DENVER -- A federal lawsuit filed Tuesday in U.S. District Court for Colorado says the 2013 assassination of Colorado Prison Chief Tom Clements was a hit job ordered by a white supremacist gang that prosecutors refused to prosecute.
The suit was filed by Juan San Agustin, the former chief inspector for the El Paso County Sheriff's Office, who led the department's investigation into the high-profile murder of Clements. San Agustin's lawsuit targets El Paso County District Attorney Dan May, El Paso County Sheriff Bill Elder, Arapahoe County District Attorney George Brauchler, the Colorado Bureau of Investigation and other law enforcement members for violating San Agustin's civil rights.
Clements was murdered by Evan Ebel, a member of the 211 Crew, a white supremacist prison gang. San Agustin claims leaders of the 211 Crew ordered Ebel to murder Clements. It's a theory shared by the Texas Rangers who released their own investigative report after Texas law enforcement killed Ebel in a shootout.
San Agustin's lawsuit says El Paso County DA May refused to go after 211 leaders because he feared them. The lawsuit alleges May learned in 2013 he had been the target of a 211 assassination gone wrong in 2008. Instead of killing May, San Agustin's federal complaint says a 211 hit man mistakenly killed Adams County Prosecutor Sean May instead.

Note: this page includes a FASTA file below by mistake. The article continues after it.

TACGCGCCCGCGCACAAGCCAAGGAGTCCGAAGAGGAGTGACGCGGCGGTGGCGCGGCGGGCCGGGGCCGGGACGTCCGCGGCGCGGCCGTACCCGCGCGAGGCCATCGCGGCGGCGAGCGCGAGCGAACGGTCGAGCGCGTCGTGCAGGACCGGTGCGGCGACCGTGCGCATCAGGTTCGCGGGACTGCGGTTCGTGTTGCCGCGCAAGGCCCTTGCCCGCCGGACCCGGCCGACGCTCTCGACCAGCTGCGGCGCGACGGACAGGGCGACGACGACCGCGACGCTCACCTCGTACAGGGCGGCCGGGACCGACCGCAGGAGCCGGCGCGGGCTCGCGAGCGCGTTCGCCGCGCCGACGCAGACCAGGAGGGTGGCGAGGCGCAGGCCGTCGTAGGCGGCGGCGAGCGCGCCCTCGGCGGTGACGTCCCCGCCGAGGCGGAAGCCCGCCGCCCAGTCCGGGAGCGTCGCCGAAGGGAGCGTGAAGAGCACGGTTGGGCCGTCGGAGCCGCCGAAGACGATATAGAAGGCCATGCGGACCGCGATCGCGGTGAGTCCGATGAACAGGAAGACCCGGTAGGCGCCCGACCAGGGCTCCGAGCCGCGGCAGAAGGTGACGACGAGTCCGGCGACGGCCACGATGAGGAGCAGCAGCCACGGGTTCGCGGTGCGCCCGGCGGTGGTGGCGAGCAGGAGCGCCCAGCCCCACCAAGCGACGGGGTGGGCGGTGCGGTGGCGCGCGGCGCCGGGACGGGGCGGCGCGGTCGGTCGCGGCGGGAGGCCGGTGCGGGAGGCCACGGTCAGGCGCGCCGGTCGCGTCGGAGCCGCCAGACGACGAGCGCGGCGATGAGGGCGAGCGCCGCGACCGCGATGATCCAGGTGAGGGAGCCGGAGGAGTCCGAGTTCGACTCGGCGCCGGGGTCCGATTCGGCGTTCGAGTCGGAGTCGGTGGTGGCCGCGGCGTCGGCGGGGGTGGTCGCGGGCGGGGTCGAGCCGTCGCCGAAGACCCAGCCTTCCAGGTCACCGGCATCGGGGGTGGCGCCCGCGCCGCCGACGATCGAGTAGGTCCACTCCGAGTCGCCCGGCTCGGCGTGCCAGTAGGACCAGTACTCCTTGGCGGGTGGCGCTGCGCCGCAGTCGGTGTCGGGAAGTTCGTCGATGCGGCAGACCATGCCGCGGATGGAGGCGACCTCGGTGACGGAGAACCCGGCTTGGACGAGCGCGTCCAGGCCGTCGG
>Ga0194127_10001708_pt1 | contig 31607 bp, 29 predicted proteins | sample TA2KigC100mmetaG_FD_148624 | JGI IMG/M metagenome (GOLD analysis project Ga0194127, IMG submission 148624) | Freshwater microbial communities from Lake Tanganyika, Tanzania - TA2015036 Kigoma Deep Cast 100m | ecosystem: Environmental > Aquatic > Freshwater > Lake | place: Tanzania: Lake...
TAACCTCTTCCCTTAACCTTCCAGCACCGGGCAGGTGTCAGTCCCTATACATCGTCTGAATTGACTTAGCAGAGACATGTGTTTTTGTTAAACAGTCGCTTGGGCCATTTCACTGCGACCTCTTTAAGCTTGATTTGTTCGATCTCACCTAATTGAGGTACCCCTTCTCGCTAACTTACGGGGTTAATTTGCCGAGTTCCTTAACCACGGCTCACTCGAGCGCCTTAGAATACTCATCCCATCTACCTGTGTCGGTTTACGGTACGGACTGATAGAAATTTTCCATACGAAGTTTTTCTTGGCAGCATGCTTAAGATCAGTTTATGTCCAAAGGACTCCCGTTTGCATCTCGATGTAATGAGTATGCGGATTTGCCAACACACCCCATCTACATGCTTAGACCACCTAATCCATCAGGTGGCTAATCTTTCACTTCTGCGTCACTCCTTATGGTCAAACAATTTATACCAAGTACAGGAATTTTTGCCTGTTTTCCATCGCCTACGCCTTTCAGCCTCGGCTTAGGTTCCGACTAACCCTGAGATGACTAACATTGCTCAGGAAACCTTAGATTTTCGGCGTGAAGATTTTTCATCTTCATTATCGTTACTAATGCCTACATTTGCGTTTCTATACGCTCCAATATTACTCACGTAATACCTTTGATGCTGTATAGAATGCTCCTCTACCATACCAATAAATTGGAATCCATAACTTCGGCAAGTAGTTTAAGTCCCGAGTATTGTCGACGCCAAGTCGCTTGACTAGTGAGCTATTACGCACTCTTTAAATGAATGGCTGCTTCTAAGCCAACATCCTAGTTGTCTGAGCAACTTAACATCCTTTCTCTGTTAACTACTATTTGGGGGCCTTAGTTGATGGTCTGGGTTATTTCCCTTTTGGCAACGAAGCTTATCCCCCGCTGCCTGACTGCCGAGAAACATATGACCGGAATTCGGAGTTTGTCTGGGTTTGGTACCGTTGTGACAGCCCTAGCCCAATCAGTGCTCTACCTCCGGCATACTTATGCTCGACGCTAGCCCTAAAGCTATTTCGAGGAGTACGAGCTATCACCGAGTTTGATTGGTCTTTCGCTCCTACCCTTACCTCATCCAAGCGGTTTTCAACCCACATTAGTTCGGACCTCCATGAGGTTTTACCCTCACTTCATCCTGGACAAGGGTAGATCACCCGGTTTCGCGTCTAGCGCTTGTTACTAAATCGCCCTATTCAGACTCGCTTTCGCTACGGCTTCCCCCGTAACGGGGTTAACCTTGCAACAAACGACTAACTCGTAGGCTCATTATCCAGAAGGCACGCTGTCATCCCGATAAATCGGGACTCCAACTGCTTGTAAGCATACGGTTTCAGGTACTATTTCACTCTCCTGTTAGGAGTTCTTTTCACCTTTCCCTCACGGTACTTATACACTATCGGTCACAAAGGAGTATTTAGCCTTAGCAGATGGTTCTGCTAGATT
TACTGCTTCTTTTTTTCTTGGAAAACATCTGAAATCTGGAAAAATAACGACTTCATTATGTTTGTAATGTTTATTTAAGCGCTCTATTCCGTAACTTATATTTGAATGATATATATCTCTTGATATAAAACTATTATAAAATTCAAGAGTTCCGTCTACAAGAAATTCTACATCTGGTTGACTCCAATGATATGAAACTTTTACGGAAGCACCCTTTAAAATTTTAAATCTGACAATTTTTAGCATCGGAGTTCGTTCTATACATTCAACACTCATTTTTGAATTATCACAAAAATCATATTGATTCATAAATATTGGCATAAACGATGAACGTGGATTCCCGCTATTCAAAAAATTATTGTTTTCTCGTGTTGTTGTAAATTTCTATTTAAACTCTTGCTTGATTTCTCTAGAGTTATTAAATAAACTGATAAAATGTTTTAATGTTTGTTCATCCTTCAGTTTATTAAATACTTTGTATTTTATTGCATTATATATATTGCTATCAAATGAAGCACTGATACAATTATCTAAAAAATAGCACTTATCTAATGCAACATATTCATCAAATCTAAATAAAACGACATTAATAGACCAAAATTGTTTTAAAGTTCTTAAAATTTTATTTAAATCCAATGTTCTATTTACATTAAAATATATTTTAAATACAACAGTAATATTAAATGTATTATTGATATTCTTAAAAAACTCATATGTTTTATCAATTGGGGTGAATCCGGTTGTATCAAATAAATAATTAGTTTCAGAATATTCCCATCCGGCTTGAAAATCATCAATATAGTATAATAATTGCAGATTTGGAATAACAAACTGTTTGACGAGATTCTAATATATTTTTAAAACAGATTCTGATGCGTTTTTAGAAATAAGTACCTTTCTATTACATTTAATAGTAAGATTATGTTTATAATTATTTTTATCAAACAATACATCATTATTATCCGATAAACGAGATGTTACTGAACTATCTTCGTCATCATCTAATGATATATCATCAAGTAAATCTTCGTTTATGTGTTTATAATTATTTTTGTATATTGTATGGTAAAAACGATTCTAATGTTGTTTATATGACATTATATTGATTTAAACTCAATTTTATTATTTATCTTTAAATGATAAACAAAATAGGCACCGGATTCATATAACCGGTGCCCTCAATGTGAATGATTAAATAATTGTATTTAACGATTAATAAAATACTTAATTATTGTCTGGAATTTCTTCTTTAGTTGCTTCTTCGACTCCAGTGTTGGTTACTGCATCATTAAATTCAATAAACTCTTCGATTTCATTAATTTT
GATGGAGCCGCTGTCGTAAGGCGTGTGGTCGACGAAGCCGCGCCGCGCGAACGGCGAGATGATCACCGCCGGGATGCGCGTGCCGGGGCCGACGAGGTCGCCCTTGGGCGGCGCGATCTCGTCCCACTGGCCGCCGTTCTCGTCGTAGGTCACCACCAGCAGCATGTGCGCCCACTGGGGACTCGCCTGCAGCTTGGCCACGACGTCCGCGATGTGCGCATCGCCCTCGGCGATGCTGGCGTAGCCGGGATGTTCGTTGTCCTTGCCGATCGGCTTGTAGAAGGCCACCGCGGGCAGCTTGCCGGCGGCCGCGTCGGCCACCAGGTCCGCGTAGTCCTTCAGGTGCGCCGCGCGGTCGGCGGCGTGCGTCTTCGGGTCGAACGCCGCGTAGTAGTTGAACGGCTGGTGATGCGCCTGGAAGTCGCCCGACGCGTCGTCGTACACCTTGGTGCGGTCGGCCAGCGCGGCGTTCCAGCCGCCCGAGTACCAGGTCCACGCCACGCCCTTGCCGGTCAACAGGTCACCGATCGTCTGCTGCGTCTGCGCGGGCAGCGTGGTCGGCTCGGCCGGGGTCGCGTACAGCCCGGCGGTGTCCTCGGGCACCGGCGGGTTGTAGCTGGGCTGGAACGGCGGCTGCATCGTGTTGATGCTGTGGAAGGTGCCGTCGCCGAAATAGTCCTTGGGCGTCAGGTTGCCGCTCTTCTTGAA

Just months after San Agustin went public in 2016 with his belief the Clements murder was an organized hit, he found himself the focus of a grand jury investigation conducted by the 18th Judicial District Attorney's office, led by George Brauchler.
San Agustin says DA May and Sheriff Bill Elder (who was elected in 2014 when San Agustin left the department) conspired with Brauchler's office to pursue bogus charges of kidnapping and false imprisonment concerning a female deputy with the El Paso County Sheriff's Office.
In 2017, the charges against San Agustin were dismissed but the former chief inspector says his reputation was tarnished.
His lawsuit seeks more than $10 million in damages.
Neither May, Elder nor a spokesperson with the Colorado Bureau of Investigation responded to FOX31's request for comment. George Brauchler, who's now running for attorney general as the Republican nominee, emailed a statement to FOX31:
“It’s a sad fact of life that prosecutors are often sued for doing their jobs by persons who don’t like the fact that they were prosecuted. Such lawsuits are almost always legally frivolous and quickly dismissed by the courts. Anyone can file a lawsuit alleging anything they want. This lawsuit has no basis in fact or law. Once we are served with it, we will file a motion to dismiss, which we anticipate will be granted quickly by the court."